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Papers, Please

Published: 30/04/2018 - Filed under: Home » Archive » 2018 | 2017 | 2016 » May 2018 » Special Reports » Home » Features » Home »

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With the looming rumors of trade wars, armed conflicts, fears of terrorism and increasingly isolationist stances by major world powers, the international business picture is anything but clear these days.  Yet globalization marches on with very little signs of letup; the World Bank forecasts the global economy will grow 3.7 percent year over year in 2018, a rate of increase that’s remained pretty consistent in the years since the Great Recession of 2008-09.

Yet another yardstick of the widening impact of global business is the ease with which business travelers can move from country to country; fewer barriers to travel generally translate to more international business and a rising tide for everybody’s boat. A careful examination of one such metric, the Henley & Partners Passport Index, shows a steady rise in the number of countries that have more liberal entry requirements– either no visas, visas on arrival or e-visa policies.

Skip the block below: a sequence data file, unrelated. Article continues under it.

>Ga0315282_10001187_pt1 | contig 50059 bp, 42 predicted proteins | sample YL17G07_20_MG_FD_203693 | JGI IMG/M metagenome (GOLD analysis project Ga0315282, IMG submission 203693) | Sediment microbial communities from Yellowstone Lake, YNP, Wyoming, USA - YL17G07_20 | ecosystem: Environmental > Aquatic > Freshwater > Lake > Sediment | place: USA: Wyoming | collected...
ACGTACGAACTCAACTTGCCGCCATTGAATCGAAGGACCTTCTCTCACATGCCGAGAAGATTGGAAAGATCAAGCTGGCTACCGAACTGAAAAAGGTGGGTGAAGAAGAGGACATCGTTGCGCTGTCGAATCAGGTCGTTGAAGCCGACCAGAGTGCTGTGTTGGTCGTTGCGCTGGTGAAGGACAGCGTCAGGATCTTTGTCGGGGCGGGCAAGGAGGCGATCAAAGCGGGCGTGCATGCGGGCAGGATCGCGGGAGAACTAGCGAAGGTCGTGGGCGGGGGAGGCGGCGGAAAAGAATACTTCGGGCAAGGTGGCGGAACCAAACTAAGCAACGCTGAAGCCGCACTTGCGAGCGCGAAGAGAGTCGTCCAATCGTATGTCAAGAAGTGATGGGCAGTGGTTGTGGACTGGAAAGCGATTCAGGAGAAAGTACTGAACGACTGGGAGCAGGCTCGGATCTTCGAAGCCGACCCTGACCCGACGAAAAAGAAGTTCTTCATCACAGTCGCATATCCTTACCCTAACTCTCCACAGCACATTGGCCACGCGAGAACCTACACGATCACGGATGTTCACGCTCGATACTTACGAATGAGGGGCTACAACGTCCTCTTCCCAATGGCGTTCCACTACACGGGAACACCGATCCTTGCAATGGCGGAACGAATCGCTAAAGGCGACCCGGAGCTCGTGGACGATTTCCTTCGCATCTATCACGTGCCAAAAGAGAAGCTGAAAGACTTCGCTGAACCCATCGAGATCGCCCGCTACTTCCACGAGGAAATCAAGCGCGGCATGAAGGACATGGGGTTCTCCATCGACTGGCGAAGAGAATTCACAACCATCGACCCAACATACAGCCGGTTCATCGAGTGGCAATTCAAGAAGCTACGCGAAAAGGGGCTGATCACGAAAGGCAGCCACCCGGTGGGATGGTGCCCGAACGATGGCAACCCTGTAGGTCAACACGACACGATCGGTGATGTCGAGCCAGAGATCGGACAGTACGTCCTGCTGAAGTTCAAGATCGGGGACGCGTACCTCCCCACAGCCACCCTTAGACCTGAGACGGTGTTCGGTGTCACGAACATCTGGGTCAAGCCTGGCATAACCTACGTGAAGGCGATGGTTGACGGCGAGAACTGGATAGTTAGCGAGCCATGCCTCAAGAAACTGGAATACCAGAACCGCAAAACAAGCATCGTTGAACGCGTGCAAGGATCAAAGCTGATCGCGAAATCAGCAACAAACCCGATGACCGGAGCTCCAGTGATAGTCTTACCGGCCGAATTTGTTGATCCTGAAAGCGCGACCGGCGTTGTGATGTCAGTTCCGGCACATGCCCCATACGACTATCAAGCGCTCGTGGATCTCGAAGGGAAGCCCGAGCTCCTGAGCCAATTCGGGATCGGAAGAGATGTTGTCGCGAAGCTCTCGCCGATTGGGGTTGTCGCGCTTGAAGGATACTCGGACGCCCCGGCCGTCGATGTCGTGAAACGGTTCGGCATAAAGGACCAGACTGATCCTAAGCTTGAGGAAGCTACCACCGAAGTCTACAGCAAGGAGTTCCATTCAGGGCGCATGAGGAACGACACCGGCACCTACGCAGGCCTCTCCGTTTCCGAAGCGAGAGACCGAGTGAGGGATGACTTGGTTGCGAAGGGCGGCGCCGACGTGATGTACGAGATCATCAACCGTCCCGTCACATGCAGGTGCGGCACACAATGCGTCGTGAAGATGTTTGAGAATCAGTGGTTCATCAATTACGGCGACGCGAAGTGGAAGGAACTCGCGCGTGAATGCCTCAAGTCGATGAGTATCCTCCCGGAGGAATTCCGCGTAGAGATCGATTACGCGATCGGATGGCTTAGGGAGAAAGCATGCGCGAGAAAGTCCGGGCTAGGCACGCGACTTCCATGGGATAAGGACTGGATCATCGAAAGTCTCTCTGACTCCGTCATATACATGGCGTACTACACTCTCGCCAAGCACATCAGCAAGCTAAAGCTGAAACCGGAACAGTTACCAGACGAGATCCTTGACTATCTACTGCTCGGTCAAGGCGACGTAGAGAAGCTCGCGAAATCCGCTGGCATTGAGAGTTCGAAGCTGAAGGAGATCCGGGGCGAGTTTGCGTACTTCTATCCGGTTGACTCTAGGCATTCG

In 2018, Japan and Singapore rank No. 1 in the world for the most countries allowed in under these less stringent rules; each allowed in passport holders from 180 other countries, whereas a decade ago that number was 154 and 150 respectively.  The US, Canada, Ireland and Switzerland held the No. 5 spot, allowing entry to citizens from 176 countries without visas, or who receive visas on arrival or e-visas.

However while some business travelers may think easy passage from one country to the next seems to be universal, and even a birthright, it is far from either. For US citizens, a visa is required for entry into more than 30 countries worldwide, most notably including China, Russia and India – three of the fastest growing business destinations on the planet.